AppleScript

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AppleScript Basics by Jerry Stratton
AppleScript Language Guide Apple Computer, Inc.
AppleScript Studio Programming Guide Apple Computer, Inc.
     

Non-Book Resources
Apps & More Software Design, Inc. Home of Script Timer, an easy to use AppleScript scheduling application.
Focus on Macs Excellent source of Mac articles and resources.
AppleScript Freeware Insightful blog written by Thomas Kuehner

AppleScript is a scripting language devised by Apple, Inc., and built into Mac OS. More generally, AppleScript is the word used to designate the Mac OS scripting interface, which is meant to operate in parallel with the graphical user interface.

The AppleScript project was an outgrowth of the HyperCard project. HyperCard had an English language-based scripting language called HyperTalk, which could be used for embedding logic and behavior into a HyperCard stack. Apple engineers recognized that a similar scripting language could be designed to be used with any application, and the AppleScript project was born. The Mac OS required extensive upgrades to implement AppleScript. (See below for details). Much of the underlying technology changes were made as part of the massive System 7 release, notably the Apple events concept. AppleScript was vying for developer attention along with many other new technologies introduced at the same time (balloon help, publish and subscribe, etc.). For some applications, AppleScript was among the most difficult of the System 7 technologies to implement, requiring a re-write of major portions of the "low level" code in an application. Apple's own application framework, MacApp, did not directly support Apple events for some time.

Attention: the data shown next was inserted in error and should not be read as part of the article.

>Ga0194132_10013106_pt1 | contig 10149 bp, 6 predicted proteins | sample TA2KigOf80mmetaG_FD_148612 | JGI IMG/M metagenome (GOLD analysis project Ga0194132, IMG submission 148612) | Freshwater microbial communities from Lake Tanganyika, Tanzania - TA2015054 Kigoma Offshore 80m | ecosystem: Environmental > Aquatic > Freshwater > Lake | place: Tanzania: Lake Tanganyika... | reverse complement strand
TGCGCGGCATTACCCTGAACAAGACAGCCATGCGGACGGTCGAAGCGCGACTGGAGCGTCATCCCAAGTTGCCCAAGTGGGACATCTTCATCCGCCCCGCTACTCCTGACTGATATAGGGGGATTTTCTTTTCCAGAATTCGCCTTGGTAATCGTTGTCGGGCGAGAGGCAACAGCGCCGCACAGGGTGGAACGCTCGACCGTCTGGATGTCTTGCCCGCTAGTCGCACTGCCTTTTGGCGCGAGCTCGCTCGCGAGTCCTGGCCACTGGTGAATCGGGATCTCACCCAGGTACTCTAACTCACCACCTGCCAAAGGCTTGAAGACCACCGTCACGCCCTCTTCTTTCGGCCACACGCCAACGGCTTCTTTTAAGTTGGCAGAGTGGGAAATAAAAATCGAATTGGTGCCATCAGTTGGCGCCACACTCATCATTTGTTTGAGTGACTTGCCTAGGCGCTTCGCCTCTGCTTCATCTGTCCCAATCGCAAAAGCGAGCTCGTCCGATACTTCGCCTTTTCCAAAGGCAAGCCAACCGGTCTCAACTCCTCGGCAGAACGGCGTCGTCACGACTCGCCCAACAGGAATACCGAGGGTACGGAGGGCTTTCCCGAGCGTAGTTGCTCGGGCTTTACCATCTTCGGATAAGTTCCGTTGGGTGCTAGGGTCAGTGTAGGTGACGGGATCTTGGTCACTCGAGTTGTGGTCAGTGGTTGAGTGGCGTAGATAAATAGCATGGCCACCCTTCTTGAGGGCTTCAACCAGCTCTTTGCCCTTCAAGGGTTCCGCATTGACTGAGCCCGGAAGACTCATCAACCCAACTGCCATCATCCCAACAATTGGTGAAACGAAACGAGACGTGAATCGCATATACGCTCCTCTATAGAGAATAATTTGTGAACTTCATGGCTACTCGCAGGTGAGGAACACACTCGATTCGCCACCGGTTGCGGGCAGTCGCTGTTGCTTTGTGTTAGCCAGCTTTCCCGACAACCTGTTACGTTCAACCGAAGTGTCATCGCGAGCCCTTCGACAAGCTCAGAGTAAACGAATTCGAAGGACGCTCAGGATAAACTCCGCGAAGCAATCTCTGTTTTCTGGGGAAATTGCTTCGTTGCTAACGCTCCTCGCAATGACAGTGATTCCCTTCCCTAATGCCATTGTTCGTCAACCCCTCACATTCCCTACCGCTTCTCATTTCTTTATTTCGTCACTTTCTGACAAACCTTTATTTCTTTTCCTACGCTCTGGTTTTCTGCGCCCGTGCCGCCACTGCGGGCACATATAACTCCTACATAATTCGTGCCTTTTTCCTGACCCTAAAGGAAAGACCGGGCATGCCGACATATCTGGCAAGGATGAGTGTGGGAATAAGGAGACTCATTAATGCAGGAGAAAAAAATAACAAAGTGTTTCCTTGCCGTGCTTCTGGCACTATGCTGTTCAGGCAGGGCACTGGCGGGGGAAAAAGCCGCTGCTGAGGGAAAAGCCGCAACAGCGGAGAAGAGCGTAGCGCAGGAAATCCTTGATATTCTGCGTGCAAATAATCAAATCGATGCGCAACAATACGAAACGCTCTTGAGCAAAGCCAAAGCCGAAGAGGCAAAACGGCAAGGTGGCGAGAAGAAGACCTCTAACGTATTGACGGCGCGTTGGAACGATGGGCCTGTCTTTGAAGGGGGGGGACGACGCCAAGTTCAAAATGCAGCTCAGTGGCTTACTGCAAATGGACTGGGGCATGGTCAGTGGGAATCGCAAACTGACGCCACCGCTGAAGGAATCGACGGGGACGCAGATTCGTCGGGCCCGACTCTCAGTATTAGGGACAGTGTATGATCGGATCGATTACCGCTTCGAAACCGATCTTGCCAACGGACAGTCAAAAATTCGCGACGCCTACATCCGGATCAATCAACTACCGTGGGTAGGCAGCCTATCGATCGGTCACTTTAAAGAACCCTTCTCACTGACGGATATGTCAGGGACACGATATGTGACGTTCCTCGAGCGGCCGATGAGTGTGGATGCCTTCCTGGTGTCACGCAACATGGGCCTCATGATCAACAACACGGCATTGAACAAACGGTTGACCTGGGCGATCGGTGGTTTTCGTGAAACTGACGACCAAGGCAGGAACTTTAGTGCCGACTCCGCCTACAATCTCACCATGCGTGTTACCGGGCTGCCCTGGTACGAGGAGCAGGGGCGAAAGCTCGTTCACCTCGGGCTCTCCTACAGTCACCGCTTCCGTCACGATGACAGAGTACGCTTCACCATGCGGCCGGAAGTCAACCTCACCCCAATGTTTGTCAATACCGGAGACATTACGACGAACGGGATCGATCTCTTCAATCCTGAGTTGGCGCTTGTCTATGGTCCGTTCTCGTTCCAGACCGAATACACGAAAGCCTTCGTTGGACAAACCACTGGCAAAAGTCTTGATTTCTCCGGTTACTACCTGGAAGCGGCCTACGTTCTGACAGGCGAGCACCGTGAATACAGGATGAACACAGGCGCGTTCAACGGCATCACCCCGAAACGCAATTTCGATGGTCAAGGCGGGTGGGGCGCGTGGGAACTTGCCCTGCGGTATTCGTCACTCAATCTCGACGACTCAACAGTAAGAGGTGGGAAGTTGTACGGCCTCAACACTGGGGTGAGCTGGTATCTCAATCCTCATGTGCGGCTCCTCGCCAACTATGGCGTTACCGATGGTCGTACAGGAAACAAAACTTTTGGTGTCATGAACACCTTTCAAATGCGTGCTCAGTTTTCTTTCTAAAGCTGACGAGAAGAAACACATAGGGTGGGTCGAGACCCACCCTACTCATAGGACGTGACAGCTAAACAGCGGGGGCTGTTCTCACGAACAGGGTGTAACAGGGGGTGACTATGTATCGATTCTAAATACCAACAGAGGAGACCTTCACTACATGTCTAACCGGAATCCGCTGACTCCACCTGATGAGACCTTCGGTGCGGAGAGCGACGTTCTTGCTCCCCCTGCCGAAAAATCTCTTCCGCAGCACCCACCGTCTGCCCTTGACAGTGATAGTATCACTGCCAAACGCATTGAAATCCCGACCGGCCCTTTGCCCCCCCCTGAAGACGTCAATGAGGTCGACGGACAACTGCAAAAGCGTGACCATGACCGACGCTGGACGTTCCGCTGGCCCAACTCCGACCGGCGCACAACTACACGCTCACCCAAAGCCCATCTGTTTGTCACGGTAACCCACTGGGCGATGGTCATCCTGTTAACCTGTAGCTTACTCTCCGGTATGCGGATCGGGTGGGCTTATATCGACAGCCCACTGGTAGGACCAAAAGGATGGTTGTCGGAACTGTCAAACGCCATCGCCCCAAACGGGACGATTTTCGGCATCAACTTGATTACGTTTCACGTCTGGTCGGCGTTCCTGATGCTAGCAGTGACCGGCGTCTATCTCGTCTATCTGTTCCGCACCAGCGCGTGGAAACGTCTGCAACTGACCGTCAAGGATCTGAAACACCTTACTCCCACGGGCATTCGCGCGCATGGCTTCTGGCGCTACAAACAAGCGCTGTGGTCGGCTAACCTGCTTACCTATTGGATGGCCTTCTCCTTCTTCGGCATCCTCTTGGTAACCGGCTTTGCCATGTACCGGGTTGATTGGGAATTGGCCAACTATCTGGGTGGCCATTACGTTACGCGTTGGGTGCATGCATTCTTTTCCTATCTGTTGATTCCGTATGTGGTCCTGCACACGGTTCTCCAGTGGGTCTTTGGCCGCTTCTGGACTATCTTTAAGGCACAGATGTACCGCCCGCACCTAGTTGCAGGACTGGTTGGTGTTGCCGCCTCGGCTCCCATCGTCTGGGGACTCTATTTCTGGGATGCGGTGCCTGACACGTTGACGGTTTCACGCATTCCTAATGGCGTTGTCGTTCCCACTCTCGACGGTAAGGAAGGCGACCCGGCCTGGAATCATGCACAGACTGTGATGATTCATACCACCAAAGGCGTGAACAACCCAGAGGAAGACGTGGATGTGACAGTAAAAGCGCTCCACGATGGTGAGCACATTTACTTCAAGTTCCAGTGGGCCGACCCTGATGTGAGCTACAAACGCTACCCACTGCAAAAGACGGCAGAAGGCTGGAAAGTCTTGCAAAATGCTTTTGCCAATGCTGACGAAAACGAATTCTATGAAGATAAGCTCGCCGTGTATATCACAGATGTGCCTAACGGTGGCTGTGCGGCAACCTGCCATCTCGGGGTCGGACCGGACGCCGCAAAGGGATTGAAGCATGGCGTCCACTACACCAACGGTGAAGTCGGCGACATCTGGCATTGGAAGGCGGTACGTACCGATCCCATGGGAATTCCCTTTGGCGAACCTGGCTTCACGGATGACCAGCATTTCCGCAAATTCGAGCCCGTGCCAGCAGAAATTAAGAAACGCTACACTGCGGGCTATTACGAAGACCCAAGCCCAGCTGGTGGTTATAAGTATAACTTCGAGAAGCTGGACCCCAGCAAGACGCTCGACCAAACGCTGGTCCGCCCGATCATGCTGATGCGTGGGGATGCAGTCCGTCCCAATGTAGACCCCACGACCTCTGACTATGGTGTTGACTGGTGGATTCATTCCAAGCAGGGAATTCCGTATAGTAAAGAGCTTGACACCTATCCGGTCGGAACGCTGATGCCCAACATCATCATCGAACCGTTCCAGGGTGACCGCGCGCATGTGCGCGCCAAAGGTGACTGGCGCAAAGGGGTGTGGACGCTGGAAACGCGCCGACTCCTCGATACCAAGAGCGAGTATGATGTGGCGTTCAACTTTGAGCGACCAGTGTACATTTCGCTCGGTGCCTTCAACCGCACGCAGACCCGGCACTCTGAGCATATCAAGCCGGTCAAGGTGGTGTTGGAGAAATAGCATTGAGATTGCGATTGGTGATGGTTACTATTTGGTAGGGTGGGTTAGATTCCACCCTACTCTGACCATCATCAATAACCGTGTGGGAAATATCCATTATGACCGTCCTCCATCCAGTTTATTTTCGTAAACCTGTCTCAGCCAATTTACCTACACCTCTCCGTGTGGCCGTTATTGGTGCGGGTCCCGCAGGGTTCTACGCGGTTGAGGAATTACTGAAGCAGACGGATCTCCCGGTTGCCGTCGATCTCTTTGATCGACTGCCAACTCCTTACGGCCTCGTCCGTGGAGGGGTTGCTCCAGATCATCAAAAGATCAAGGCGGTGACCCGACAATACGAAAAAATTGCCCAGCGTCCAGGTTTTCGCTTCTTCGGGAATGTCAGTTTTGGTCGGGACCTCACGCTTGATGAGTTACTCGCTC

AppleScript was released in October 1993 as part of System 7.1.1 (System 7 Pro, the first major upgrade to System 7). QuarkXPress (ver. 3.2) was one of the first major software applications that supported AppleScript, and as a result, AppleScript was widely adopted within the publishing segment of the Apple market. It is arguable that the main reason that the Mac remained a powerhouse in the publishing market after Quark (and other applications) were ported to Microsoft Windows, was that Mac users could automate complex workflows.

The move to Mac OS X and its Cocoa frameworks has seen AppleScript come into its own. Cocoa applications offer basic scriptability with no effort on the part of the developer, and are "well-scriptable" for the cost of writing a text file. AppleScript Studio, released with Mac OS X v10.2, allows users to build entire applications using AppleScript and Cocoa objects.